Editor’s Log: 10/06



The late August crash of Comair Flight 5191, a Bombardier regional jet, appears to be an event typifying the old maxim that an accident results from a chain of events. Break any link in the chain and the accident never happens. If, as early reports indicate, the jets crew did attempt to take off from the wrong runway at Lexington, Ky. (LEX), for a rainy, pre-dawn departure, the act of advancing the throttles probably will be identified as the last in a series of events resulting in the accident.

Flight 5191s demise is an opportunity for all pilots to review our role in breaking this chain. Unfortunately, its also shaping up to be an opportunity for those wishing to score points on behalf of their own political agendas.

Leading the charge was none other than FAA Administrator Marion Blakey, who in early September used 5191 as an opportunity to push ADS-B, the agencys latest and greatest automation scheme, saying it tells pilots which runway theyre on and that might have alerted the crew in time to avert the disaster. But it didnt stop there.

The controllers union, NATCA, used 5191 to escalate its war with the agency over ATC staffing issues. Ruth Marlin, the unions executive vice president, told The Eagle Tribune, “The FAA is short-staffed at OHare, Atlanta and Dallas towers. If you dont have enough people, you either cant provide the service or cant maintain the safety margin.” Its just a coincidence, of course, that NATCA is engaged with the FAA in contract negotiations and has long been hoping to sway public opinion to its side.

And never an institution to leave unused an opportunity for demagoguery, Congress even got into the act. Pointing to revelations that only one controller was on duty in the LEX tower that morning, contrary to FAA policy, U.S. Sen. Charles Schumer (D-NY) is demanding that all towers in his state must be fully staffed around the clock. He went on to say only two of 12 towers in New York meet that criterion. Never mind, of course, that the vast majority of the states airports are non-towered.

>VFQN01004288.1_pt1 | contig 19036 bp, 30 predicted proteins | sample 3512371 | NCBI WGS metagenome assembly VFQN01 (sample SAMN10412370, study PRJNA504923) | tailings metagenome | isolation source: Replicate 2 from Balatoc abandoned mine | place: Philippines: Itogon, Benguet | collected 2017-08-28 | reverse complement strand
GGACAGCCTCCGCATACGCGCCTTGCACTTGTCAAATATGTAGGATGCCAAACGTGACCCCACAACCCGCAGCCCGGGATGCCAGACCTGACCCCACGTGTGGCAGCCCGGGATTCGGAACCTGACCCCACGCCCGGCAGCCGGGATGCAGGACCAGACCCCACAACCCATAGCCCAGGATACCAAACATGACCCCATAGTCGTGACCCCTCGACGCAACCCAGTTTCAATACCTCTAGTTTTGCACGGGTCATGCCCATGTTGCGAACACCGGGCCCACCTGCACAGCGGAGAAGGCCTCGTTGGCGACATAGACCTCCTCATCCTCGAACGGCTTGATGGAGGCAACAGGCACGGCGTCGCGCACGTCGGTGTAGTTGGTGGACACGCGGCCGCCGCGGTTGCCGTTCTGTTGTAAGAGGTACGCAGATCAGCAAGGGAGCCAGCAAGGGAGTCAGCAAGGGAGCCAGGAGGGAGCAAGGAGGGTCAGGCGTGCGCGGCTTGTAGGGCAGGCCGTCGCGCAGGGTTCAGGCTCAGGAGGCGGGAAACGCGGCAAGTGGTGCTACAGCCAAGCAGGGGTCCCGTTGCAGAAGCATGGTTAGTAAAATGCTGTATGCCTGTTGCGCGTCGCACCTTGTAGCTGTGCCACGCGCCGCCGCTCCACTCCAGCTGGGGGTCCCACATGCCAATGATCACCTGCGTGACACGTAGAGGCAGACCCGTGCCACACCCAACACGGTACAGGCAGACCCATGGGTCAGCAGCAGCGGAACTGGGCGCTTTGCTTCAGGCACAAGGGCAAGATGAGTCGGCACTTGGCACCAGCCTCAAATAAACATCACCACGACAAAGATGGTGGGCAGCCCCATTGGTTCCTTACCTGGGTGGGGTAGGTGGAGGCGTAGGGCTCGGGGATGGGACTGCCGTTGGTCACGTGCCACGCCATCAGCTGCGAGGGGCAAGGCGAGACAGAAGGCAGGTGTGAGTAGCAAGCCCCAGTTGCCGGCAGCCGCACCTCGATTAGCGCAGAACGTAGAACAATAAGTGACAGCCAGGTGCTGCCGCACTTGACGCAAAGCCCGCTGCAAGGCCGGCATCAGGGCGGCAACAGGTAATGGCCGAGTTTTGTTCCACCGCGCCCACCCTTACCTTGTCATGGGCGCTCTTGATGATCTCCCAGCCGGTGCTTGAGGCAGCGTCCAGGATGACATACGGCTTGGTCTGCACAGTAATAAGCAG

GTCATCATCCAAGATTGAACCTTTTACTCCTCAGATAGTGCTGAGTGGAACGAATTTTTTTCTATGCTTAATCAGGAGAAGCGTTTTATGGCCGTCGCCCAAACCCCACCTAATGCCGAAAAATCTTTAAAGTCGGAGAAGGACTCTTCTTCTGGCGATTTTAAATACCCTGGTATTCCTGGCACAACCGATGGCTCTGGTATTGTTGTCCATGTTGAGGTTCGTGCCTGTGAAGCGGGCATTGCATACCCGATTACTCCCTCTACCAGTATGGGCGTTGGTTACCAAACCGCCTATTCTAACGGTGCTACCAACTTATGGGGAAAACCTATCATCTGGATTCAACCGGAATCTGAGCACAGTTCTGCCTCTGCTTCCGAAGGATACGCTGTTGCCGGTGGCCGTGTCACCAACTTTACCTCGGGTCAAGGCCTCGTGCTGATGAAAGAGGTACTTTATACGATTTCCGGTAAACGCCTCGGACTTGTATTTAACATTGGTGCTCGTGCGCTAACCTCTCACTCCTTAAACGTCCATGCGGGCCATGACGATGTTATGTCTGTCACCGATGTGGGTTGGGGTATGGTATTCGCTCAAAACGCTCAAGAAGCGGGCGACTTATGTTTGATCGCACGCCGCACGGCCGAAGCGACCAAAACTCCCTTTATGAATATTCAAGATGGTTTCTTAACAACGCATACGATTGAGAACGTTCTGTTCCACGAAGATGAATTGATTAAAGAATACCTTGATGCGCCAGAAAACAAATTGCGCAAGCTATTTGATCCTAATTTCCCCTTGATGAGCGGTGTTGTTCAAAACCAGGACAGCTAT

Meanwhile, U.S. Rep. Jim Oberstar (D-MN) and others demanded an investigation by the Transportation Departments inspector general. “In aviation, theres no curb to pull over and look under the hood,” Oberstar not-so-helpfully added to the discourse.

All of which would be useful if any facts said providing new and more modern equipment, increasing the number of controllers or-just pull my ticket now-adding to ATCs responsibilities could have prevented this accident. Instead, these reactions and proposed solutions only serve to obscure a simple, inconvenient fact: Aviation is risky. As long as humans are involved in the design and use of flying machines, accidents will happen. Its up to those of us who arrive first at the accident scene to prevent them.

-Jeb Burnside


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